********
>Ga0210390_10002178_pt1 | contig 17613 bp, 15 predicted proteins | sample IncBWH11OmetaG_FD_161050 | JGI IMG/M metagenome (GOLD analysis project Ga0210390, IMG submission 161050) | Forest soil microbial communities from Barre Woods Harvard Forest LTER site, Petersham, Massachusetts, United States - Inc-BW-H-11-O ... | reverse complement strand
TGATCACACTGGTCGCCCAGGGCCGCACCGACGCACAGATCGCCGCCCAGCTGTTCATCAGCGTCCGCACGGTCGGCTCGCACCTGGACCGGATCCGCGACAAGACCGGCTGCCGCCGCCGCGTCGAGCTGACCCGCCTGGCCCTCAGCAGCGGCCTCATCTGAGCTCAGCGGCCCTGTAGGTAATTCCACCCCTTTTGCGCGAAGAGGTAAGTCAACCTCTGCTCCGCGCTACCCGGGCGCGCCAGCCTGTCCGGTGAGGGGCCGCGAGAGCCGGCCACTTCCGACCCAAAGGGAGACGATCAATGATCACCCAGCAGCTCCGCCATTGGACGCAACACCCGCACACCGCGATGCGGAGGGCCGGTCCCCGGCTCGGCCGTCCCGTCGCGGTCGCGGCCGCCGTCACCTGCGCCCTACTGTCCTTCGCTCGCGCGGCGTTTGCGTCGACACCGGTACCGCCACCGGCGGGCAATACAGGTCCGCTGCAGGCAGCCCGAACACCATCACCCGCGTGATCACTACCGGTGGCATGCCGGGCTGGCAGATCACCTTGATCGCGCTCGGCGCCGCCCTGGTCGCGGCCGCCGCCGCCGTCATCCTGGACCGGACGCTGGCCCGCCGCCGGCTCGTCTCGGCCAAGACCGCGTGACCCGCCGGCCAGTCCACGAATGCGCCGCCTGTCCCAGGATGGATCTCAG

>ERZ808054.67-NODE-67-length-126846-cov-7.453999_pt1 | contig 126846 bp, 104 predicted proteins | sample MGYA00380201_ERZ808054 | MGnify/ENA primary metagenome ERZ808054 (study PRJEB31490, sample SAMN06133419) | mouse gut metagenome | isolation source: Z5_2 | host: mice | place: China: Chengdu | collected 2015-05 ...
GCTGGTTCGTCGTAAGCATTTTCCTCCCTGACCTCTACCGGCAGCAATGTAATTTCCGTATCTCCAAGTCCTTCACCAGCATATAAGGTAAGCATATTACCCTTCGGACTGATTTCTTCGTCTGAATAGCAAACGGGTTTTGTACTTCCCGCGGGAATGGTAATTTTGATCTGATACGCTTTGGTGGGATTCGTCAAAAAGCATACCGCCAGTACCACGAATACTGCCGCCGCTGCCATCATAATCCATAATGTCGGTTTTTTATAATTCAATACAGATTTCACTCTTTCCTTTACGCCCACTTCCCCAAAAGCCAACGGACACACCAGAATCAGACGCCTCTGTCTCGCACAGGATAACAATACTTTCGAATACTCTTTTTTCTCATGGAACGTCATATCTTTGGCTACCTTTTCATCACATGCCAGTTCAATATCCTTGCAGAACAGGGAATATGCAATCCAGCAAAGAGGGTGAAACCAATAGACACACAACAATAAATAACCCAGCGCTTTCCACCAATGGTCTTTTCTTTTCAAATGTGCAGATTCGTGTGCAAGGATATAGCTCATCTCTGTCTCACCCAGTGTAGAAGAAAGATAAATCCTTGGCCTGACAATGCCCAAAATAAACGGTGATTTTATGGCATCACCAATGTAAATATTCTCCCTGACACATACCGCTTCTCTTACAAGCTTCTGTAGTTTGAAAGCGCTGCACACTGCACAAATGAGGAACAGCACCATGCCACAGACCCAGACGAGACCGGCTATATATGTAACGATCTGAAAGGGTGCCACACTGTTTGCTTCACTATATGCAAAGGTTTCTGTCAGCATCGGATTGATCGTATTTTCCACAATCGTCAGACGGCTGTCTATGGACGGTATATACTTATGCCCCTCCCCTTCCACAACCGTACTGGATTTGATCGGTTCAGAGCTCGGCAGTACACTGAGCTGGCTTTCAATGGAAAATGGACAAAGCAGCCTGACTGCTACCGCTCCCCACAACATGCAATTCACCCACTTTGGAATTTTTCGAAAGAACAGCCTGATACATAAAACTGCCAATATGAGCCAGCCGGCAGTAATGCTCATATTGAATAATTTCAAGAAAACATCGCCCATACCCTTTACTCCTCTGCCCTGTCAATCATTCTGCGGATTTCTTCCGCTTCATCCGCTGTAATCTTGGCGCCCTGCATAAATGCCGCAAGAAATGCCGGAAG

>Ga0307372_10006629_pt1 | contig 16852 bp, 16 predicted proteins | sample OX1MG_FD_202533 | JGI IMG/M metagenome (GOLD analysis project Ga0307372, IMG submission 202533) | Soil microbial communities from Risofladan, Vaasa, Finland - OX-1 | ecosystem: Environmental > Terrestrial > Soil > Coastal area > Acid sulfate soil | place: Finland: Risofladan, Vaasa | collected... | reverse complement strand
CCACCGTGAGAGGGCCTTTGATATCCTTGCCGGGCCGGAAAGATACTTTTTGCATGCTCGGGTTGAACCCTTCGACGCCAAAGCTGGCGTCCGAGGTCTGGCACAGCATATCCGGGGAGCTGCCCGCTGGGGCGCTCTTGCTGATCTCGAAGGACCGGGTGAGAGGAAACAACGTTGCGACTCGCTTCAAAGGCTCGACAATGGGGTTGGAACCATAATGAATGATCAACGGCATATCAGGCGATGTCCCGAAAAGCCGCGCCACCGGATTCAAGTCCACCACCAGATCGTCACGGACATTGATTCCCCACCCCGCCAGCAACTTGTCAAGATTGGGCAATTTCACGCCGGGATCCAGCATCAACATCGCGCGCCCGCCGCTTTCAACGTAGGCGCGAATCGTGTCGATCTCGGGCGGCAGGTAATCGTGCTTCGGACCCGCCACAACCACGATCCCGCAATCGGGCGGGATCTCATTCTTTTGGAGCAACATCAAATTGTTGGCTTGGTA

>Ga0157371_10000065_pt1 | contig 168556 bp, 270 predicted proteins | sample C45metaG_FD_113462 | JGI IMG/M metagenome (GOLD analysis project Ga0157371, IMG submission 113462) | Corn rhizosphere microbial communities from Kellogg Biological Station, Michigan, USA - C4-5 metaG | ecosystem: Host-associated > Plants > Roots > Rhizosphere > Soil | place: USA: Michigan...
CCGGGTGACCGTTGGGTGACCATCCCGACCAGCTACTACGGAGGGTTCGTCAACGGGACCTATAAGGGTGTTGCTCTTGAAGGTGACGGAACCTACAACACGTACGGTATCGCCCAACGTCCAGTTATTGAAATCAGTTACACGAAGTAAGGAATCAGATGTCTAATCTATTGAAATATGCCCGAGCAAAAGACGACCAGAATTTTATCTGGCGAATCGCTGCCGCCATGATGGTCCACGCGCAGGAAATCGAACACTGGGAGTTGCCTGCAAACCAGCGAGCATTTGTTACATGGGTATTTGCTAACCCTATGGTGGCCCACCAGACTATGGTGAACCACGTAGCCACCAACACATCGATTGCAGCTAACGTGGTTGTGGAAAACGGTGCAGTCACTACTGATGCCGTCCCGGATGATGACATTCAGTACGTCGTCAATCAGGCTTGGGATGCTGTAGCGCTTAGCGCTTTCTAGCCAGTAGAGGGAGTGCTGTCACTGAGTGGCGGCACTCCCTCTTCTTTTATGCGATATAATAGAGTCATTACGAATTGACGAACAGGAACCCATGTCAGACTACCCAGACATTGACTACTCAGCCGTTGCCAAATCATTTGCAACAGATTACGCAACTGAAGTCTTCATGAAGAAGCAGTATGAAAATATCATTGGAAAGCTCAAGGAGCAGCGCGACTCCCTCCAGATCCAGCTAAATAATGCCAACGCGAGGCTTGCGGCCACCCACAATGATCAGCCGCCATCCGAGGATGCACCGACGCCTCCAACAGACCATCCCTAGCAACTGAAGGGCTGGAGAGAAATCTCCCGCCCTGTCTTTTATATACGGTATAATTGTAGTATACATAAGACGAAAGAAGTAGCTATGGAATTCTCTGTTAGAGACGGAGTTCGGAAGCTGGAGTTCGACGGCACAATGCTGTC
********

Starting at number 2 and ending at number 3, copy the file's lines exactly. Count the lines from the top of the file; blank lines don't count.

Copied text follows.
TGATCACACTGGTCGCCCAGGGCCGCACCGACGCACAGATCGCCGCCCAGCTGTTCATCAGCGTCCGCACGGTCGGCTCGCACCTGGACCGGATCCGCGACAAGACCGGCTGCCGCCGCCGCGTCGAGCTGACCCGCCTGGCCCTCAGCAGCGGCCTCATCTGAGCTCAGCGGCCCTGTAGGTAATTCCACCCCTTTTGCGCGAAGAGGTAAGTCAACCTCTGCTCCGCGCTACCCGGGCGCGCCAGCCTGTCCGGTGAGGGGCCGCGAGAGCCGGCCACTTCCGACCCAAAGGGAGACGATCAATGATCACCCAGCAGCTCCGCCATTGGACGCAACACCCGCACACCGCGATGCGGAGGGCCGGTCCCCGGCTCGGCCGTCCCGTCGCGGTCGCGGCCGCCGTCACCTGCGCCCTACTGTCCTTCGCTCGCGCGGCGTTTGCGTCGACACCGGTACCGCCACCGGCGGGCAATACAGGTCCGCTGCAGGCAGCCCGAACACCATCACCCGCGTGATCACTACCGGTGGCATGCCGGGCTGGCAGATCACCTTGATCGCGCTCGGCGCCGCCCTGGTCGCGGCCGCCGCCGCCGTCATCCTGGACCGGACGCTGGCCCGCCGCCGGCTCGTCTCGGCCAAGACCGCGTGACCCGCCGGCCAGTCCACGAATGCGCCGCCTGTCCCAGGATGGATCTCAG

>ERZ808054.67-NODE-67-length-126846-cov-7.453999_pt1 | contig 126846 bp, 104 predicted proteins | sample MGYA00380201_ERZ808054 | MGnify/ENA primary metagenome ERZ808054 (study PRJEB31490, sample SAMN06133419) | mouse gut metagenome | isolation source: Z5_2 | host: mice | place: China: Chengdu | collected 2015-05 ...